The Role of Trust and Ritual in Youth Digital Learning

Juan Pablo Sarmiento - New York University

Building trust and sense of belonging are especially important to collaborative projects found in digital learning programs. This resource explores ways that youth development organizations engage in trust-building and ritual in ways that are conducive to deep learning.


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What’s the Issue?

One of the challenges in youth development is breaking down barriers and building trust, something especially important when working on the kind of collaborative projects often present in digital learning programs. For youth who often have challenging experiences in formal education, collaborating with adults in projects for learning may seem, at first, alien. Yet this kind of opening up is a precondition to learning, collaboration and skill development. The more facilitators want processes of deep involvement and learning, the more they need the group to share values and culture — to trust one another.

But breaking these barriers asks participants to be vulnerable. Opening up opportunities to learn is also opening up possibilities of failure, and that is something we rarely do. Indeed, traditional learning spaces encourage youth to guard against failure through testing and disciplinary practices.

How is it, then, that we as educators manage to get youth to open up and trust them, sometimes within weeks of meeting each other? How do we convey, quickly and efficiently, shared ideas, language and values necessary for working and building things together?

Surprisingly, for some organizations, the key to making complex digital projects of the future seems to be in practices that echo a distant past. Rituals and gestures of trust can be leveraged to bond teams and make youth feel ownership of the community.

What Does it Look Like?

Radical Trust at Beam Center

It’s the most important meeting of the week; they call it ‘Power Hour.’ It’s the one occasion where the whole team – from the executive director of the organization to its youth apprentices to all instructors who are often not in the building – shares the same room, what looks like a mix between a shop space, garage and office. Power tools, desks and random craft supplies are strewn about. Going around the room, they share some of the things that made them feel powerful and proud during the week, recounting stories of work and life. Then, after an hour, the group disbands; the director of the organization picks a broom; the head of education a large bottle of liquid soap. Every single member, in unison, moves to fill trash bags with debris, and empty bins with papers and tools. As upbeat music plays from a speaker, the scene is reminiscent of “tidy up time” at Kindergarten; this one slightly more feverish, but just as joyful. The music plays and in minutes it seems that all hierarchical relations have disappeared along with the trash.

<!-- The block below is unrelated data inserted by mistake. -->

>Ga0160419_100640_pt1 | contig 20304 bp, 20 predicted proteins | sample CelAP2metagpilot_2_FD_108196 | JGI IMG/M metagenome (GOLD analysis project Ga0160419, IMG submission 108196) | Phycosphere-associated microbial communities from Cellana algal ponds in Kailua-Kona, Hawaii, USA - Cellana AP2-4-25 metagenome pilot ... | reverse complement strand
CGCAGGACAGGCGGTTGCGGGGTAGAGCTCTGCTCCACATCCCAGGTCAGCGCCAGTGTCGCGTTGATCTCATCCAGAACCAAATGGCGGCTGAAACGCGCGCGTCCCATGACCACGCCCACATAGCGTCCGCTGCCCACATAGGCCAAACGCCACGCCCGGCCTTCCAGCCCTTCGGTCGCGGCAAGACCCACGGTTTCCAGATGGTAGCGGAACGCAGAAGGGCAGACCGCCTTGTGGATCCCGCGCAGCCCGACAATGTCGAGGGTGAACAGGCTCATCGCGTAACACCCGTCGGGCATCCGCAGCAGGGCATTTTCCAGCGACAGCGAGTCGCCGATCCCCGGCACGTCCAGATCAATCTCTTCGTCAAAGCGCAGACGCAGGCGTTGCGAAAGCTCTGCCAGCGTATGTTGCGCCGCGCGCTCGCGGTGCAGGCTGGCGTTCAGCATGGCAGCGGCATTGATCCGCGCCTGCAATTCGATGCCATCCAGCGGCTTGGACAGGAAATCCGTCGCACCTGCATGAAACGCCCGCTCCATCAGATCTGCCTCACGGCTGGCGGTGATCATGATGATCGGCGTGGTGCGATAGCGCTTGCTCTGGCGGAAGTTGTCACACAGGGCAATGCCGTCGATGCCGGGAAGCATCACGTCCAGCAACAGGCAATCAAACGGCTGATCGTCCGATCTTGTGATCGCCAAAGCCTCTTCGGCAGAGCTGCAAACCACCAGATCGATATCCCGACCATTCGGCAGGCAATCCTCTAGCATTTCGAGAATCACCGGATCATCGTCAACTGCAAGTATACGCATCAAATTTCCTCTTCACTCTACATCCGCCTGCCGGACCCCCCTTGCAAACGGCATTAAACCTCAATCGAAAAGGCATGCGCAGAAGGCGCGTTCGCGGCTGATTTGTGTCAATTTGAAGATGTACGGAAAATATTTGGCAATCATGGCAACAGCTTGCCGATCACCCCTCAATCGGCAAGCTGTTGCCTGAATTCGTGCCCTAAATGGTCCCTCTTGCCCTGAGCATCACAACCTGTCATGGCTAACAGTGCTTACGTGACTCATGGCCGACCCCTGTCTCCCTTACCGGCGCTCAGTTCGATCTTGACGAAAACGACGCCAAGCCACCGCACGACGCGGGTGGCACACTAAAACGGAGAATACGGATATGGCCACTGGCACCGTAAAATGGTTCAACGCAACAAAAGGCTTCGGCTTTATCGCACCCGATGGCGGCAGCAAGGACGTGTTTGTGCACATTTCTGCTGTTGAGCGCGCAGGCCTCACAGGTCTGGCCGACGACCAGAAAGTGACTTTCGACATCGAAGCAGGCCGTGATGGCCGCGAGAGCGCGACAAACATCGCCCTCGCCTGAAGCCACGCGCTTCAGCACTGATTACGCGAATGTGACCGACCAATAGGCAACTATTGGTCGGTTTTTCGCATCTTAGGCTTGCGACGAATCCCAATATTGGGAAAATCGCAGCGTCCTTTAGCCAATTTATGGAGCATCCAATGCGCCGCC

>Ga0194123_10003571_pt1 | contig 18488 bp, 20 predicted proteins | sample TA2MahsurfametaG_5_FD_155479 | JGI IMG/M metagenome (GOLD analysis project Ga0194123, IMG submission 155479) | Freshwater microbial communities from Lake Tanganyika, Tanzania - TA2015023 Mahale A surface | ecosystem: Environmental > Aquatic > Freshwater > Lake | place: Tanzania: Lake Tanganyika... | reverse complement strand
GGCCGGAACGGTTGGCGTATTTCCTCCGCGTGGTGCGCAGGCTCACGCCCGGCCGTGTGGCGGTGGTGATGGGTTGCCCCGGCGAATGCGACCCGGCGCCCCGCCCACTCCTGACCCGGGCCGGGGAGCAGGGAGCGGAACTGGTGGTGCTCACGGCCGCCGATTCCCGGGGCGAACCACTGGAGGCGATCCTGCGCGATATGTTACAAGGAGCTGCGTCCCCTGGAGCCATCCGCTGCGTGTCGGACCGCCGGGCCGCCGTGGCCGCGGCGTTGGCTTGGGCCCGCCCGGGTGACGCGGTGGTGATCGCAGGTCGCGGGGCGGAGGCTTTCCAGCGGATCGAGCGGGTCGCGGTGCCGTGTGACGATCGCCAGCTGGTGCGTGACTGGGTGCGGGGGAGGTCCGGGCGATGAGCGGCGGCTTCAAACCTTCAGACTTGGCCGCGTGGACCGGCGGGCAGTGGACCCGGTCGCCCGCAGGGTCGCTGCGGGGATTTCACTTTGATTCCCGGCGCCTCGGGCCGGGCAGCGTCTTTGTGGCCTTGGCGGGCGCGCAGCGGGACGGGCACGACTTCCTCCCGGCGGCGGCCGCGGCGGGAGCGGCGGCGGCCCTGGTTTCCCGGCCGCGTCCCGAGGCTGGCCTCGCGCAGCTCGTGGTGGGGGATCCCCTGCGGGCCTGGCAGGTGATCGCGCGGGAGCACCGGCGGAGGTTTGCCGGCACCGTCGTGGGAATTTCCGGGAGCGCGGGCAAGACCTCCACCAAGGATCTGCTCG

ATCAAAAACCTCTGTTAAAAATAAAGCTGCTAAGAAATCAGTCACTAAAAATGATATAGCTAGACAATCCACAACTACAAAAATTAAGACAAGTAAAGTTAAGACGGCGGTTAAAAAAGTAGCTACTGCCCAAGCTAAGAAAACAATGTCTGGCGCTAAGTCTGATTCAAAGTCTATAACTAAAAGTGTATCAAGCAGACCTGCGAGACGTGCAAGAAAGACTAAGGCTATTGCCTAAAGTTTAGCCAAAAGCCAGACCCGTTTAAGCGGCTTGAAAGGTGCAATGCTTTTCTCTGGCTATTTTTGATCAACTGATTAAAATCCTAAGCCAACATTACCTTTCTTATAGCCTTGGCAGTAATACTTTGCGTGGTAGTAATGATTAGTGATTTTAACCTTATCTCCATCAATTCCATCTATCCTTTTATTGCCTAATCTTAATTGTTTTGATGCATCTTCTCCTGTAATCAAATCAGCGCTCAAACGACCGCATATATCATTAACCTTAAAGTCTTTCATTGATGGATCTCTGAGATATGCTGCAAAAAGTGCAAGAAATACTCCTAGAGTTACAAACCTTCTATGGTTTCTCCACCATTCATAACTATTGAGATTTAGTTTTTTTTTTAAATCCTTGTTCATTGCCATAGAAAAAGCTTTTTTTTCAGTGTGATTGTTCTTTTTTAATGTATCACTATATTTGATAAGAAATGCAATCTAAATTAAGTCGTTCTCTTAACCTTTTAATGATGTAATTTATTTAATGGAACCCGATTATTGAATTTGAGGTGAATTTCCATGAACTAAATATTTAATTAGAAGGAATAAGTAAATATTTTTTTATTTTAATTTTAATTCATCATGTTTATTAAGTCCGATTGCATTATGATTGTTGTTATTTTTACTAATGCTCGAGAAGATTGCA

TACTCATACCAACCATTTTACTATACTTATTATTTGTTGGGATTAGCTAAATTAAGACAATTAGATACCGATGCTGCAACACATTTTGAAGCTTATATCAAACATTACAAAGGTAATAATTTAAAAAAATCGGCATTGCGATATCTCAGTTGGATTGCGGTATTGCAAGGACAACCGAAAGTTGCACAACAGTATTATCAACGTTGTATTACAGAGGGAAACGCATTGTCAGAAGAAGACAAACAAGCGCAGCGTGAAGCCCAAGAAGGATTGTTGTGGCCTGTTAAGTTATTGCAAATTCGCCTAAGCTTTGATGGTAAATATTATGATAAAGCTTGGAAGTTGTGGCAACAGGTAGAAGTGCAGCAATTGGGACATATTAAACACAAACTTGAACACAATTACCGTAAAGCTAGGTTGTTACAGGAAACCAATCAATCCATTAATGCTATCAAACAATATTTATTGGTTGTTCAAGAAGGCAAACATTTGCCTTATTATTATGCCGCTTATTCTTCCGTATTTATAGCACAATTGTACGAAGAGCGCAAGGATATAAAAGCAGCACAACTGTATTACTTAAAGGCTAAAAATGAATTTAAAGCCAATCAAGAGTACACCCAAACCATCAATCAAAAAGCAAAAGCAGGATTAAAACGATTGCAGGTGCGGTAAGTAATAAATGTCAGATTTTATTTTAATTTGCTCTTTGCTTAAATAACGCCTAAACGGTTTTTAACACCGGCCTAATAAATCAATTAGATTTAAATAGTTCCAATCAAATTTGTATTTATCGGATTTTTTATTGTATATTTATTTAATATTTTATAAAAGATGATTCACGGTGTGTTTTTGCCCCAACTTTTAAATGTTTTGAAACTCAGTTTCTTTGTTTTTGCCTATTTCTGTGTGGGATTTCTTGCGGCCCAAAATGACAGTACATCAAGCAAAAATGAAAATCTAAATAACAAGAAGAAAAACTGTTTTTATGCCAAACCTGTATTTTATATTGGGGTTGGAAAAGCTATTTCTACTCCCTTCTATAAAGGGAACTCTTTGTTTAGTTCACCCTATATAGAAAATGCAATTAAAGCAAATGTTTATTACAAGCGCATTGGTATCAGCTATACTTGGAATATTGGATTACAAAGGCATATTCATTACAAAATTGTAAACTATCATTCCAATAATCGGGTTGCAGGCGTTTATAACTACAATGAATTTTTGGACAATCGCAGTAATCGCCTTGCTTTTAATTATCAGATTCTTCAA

The ritual may seem like a small thing, but it is part of a series of practices that promote horizontality among the staff at Beam Center. And this idea of horizontality, rare in education, seems to make sense in this organization where the lines between learner and educator can be blurry by design.

Beam Center is a digital educational maker space situated in Brooklyn, whose philosophy echoes some elements of the maker movement with a “Burning Man” philosophy of radical change. They teach youth directly and indirectly through several programs at a number of venues. They hold a Summer Camp where artists and youth learn about science and making as they collaborate on crazy projects such as a full-sized reconstruction of a “fallen spaceship” or giant, human-sized flip books. They have workshops where they do smaller versions of these projects with younger youth in Brooklyn. They train and mentor teachers in schools across New York City schools on how to make their classroom more hands-on and project-based. And they also train dozens of youth, to be  ‘Beam apprentices’ over the summer.

At these apprentice workshops, it is often the case that the actual people who are doing much of the instructing are apprentices themselves: eighteen and nineteen year olds who were students one or two years before, who often have a clearer understanding of the struggles and challenges that the newcomers are having than, say, a thirty year old. These teaching junior-instructors, usually two or three per workshop, are guided and mentored by senior instructors who also help in the design of the curriculum. The 24-odd high schoolers who are taught by them not only learn how to manage complex projects such as the design and programming of arduino robots, but they prepare to be educators themselves, participating in paid internships where they teach six and seven year-olds about STEM in craft-based workshops.